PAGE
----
Boris Johnson faces a revolt over his move to suspend Parliament, with a cross-party group of MPs expected to launch a bid to block a no-deal Brexit as soon as next week.
The Queen met with members of Privy Council on Wednesday at Balmoral and an order to prorogue Parliament between September 9 and October 14 was given the green light.
Mr Johnson’s move sparked outrage, with a petition against prorogation reaching one million signatures and opposition leaders writing to the monarch in protest.
As anti-Brexit campaigners gathered for an emergency demonstration against the move, Philip Hammond confirmed a cross-party move to prevent no-deal will be brought forward.
The Tory MP and former Chancellor said MPs opposed to crashing out of the EU wanted to wait until later in September before taking action, but will now be forced to take action next week.
“A number of my colleagues would have preferred to wait … and move in late September. That will now not be possible,” he told reporters. “We will have to try to do something when parliament returns next week.”
Commons Speaker John Bercow said the plan was a “constitutional outrage” designed to stop Parliament debating Brexit.
But the Prime Minister called it “completely untrue” to suggest Brexit was the reason for his decision, insisting he needs a Queen’s Speech to set out a “very exciting agenda” of domestic policy.
“There will be ample time on both sides of that crucial October 17 summit, ample time in Parliament for MPs to debate the EU, to debate Brexit, and all the other issues,” Mr Johnson said.
Legal challenges against Mr Johnson’s decision are mounting, with separate bids launched in London and Edinburgh courts seeking an emergency injunction to prevent Parliament being suspended.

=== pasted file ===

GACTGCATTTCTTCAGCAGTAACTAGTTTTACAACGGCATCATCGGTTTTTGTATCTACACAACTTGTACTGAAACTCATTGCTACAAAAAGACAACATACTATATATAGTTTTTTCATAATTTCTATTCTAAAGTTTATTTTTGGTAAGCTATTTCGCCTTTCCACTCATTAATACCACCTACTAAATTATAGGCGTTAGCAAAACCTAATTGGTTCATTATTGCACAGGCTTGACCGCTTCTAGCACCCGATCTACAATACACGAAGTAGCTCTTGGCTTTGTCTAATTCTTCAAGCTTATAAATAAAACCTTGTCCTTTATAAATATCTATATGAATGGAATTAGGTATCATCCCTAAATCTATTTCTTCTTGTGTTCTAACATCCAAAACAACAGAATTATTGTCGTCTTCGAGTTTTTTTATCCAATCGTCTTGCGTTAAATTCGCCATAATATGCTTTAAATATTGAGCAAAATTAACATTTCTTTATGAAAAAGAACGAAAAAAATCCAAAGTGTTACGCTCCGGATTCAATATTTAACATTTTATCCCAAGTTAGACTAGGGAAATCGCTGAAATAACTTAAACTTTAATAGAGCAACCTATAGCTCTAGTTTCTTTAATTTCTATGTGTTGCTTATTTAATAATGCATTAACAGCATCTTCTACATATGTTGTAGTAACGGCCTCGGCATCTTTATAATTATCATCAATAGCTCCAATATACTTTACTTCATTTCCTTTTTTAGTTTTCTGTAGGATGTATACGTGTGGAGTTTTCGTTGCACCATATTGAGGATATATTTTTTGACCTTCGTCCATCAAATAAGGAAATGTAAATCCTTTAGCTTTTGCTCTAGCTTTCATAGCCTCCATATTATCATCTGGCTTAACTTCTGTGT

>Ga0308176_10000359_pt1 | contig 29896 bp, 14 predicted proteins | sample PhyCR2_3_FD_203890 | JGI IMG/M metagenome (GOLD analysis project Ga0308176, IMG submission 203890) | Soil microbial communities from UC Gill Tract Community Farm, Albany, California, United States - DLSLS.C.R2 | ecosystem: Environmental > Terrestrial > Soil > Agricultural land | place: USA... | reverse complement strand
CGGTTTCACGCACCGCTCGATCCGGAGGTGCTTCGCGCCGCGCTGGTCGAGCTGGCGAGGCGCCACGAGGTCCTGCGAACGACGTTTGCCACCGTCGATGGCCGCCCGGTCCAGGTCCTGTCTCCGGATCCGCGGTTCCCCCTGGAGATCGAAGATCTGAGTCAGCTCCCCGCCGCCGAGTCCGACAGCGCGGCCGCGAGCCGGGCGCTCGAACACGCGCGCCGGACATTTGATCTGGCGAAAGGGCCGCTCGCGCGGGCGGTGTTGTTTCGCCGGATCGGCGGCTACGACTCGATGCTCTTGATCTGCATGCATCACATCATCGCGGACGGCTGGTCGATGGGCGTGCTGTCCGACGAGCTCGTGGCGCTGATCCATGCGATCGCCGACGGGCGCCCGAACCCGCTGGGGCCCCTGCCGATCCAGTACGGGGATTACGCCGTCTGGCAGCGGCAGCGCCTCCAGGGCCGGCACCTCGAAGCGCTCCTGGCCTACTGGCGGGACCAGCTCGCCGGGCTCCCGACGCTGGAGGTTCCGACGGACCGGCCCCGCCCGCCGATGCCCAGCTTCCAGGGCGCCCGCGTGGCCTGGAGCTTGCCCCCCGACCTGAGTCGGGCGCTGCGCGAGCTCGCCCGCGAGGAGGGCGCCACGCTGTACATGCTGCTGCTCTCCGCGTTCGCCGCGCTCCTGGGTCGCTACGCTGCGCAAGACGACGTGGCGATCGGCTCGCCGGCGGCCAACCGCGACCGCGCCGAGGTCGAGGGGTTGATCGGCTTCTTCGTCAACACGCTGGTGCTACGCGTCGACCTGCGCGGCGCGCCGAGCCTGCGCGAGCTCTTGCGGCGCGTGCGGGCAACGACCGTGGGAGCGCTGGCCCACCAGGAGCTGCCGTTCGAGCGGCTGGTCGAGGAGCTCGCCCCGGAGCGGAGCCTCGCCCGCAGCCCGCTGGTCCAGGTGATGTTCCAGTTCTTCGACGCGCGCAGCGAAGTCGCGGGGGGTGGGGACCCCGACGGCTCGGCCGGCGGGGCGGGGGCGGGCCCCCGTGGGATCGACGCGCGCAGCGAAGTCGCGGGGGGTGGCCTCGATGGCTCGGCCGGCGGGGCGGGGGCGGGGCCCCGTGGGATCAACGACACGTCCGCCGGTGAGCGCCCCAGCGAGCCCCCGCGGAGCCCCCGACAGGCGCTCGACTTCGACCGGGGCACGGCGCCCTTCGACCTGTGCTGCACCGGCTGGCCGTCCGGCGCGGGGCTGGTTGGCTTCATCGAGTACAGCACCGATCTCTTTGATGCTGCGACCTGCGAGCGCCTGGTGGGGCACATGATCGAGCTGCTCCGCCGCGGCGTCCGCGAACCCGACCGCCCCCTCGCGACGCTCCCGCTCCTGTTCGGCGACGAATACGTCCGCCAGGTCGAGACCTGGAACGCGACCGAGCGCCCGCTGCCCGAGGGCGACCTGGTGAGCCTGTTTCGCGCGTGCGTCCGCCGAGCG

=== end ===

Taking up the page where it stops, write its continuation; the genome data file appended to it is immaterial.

It comes as impromptu protests sprung up across the UK in London, Edinburgh, Cardiff, Manchester, Bristol, Cambridge and Durham against the move.
Meanwhile, Scottish Conservative leader Ruth Davidson is expected to resign on Thursday, in part due to opposition to Mr Johnson’s Brexit strategy, although sources say she will also cite personal reasons for her decision.
Barrister Tom Hickman tweeted that anti-Brexit campaigner Gina Miller “has issued proceedings to challenge prorogation. Mishcon de Reya, Lord Pannick QC, Warren Fitt and me acting”.
Speaking to BBC News, Ms Miller said the PM was “hijacking the Queen’s prerogative power” and using it for “unscrupulous means”.
She added: “I think that is what so shocking about this, is that its a very cowardly way of using these powers and constitutional convention.
“Our unwritten constitution is a bit like a gentleman’s agreement, and you have to say it’s not been used in that manner.”
In 2016, Ms Miller launched a successful legal bid, with judges ruling that MPs would have to vote before the Government could invoke Article 50 to formally start the UK’s exit process from the EU.
A separate bid has been launched by pro-Remain barrister Jo Maugham, director of the Good Law Project, who has filed a motion asking the Scottish Court of Session to suspend the PM request that Parliament be prorogued.
Former Tory prime minister Sir John Major also said on Wednesday he is seeking advice on the legality of Mr Johnson proroguing Parliament.